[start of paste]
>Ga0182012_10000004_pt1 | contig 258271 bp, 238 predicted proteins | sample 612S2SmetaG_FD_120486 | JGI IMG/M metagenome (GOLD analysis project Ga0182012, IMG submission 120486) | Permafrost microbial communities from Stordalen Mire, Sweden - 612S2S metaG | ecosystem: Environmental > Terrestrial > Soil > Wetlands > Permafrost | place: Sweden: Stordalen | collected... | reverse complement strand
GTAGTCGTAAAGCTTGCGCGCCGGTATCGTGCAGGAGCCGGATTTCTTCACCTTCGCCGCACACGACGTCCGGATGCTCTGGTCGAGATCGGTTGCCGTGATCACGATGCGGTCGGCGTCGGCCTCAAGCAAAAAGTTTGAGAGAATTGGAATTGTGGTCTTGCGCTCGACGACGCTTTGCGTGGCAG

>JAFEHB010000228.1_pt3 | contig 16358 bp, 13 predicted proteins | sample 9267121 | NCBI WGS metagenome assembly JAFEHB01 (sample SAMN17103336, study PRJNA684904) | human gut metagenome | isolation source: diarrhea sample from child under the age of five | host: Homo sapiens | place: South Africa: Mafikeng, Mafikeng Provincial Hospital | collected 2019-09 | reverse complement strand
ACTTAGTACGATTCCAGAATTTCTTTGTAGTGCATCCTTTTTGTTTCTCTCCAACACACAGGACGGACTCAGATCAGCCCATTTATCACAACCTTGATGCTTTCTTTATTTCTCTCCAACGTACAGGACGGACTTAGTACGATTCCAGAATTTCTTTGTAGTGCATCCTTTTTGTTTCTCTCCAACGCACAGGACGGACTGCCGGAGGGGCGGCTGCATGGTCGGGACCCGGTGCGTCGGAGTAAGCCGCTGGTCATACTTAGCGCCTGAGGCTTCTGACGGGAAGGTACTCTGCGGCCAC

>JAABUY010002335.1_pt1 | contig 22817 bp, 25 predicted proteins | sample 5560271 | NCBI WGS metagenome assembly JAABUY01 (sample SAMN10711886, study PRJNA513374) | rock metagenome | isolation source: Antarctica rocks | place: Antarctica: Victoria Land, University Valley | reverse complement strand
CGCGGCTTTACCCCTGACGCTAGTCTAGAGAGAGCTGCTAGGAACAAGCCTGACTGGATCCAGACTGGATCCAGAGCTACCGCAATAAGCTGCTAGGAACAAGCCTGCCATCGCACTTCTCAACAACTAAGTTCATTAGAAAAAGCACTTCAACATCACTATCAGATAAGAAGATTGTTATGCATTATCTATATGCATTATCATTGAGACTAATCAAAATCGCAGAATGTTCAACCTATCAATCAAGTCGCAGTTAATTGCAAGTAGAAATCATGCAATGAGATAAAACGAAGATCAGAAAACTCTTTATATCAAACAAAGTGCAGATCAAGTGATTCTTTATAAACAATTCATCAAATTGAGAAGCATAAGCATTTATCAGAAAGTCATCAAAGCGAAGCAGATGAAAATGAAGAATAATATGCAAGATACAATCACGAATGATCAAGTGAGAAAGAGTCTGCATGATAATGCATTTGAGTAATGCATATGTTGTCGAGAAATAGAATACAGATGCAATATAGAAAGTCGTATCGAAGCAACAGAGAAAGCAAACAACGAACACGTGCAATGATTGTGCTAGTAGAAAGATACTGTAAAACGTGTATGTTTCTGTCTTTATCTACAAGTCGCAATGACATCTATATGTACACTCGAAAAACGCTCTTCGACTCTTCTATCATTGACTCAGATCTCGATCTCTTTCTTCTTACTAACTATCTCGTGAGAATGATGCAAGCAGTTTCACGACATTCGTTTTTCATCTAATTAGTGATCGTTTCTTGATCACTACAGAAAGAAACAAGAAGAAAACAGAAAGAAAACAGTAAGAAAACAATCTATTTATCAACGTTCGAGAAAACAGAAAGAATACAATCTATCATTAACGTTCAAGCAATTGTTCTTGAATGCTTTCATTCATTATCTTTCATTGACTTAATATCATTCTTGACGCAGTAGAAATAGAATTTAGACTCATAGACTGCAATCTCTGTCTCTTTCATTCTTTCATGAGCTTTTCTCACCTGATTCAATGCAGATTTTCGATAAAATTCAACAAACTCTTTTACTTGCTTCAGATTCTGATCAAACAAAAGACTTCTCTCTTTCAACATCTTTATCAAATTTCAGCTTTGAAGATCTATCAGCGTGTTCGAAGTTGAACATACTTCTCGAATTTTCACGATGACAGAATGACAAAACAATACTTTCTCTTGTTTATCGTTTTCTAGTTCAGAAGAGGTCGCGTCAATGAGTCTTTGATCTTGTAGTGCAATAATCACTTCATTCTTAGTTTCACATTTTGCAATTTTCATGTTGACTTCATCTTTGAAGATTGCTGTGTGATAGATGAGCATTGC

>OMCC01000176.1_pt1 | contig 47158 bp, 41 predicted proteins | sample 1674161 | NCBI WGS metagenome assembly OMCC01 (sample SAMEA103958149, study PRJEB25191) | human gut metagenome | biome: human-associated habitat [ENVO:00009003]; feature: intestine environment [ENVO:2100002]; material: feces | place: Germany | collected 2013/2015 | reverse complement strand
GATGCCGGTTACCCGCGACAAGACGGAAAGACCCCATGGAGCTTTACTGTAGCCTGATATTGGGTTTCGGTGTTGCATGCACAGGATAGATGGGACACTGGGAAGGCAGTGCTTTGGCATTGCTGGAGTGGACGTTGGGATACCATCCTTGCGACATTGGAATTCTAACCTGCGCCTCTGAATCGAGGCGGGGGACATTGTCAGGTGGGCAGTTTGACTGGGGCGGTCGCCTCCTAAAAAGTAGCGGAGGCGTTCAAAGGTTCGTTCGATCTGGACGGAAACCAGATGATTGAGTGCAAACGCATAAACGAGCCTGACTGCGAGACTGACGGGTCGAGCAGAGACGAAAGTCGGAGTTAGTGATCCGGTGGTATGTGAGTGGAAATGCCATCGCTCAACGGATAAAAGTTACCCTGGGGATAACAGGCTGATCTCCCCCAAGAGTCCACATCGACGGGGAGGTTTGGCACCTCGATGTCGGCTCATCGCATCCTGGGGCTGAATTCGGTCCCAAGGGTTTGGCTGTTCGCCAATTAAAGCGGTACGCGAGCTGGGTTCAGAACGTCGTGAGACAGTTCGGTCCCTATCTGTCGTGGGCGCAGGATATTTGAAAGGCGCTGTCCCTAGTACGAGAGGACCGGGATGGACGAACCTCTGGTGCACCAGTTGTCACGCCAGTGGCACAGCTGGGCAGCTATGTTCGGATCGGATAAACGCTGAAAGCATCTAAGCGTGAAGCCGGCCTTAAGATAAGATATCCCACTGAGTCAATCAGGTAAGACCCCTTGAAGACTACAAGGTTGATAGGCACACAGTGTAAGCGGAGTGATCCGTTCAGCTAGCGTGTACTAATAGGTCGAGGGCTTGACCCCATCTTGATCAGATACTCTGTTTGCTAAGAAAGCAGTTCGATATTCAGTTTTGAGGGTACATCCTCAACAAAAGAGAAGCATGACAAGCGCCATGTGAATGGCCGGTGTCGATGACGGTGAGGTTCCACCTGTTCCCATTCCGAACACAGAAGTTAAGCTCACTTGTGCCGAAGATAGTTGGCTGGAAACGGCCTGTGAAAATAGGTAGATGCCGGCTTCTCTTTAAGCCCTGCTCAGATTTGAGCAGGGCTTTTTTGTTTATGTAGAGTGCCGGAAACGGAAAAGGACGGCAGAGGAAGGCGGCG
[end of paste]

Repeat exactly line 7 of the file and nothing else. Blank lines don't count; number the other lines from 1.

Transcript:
>OMCC01000176.1_pt1 | contig 47158 bp, 41 predicted proteins | sample 1674161 | NCBI WGS metagenome assembly OMCC01 (sample SAMEA103958149, study PRJEB25191) | human gut metagenome | biome: human-associated habitat [ENVO:00009003]; feature: intestine environment [ENVO:2100002]; material: feces | place: Germany | collected 2013/2015 | reverse complement strand